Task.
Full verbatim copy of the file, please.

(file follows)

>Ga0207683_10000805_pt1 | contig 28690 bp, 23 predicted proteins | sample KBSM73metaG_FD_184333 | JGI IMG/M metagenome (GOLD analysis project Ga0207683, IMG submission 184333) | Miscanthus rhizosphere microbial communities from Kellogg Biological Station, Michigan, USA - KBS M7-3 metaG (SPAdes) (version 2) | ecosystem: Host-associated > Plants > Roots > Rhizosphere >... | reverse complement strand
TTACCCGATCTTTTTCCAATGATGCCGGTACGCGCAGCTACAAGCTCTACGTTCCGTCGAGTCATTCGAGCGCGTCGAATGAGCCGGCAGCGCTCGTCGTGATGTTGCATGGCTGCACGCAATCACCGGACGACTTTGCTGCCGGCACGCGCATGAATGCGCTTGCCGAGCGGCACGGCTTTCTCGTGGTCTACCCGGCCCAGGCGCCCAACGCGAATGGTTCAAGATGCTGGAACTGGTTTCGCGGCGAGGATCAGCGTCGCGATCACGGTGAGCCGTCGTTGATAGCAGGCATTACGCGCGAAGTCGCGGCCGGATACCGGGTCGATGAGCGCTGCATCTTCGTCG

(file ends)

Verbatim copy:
>Ga0207683_10000805_pt1 | contig 28690 bp, 23 predicted proteins | sample KBSM73metaG_FD_184333 | JGI IMG/M metagenome (GOLD analysis project Ga0207683, IMG submission 184333) | Miscanthus rhizosphere microbial communities from Kellogg Biological Station, Michigan, USA - KBS M7-3 metaG (SPAdes) (version 2) | ecosystem: Host-associated > Plants > Roots > Rhizosphere >... | reverse complement strand
TTACCCGATCTTTTTCCAATGATGCCGGTACGCGCAGCTACAAGCTCTACGTTCCGTCGAGTCATTCGAGCGCGTCGAATGAGCCGGCAGCGCTCGTCGTGATGTTGCATGGCTGCACGCAATCACCGGACGACTTTGCTGCCGGCACGCGCATGAATGCGCTTGCCGAGCGGCACGGCTTTCTCGTGGTCTACCCGGCCCAGGCGCCCAACGCGAATGGTTCAAGATGCTGGAACTGGTTTCGCGGCGAGGATCAGCGTCGCGATCACGGTGAGCCGTCGTTGATAGCAGGCATTACGCGCGAAGTCGCGGCCGGATACCGGGTCGATGAGCGCTGCATCTTCGTCG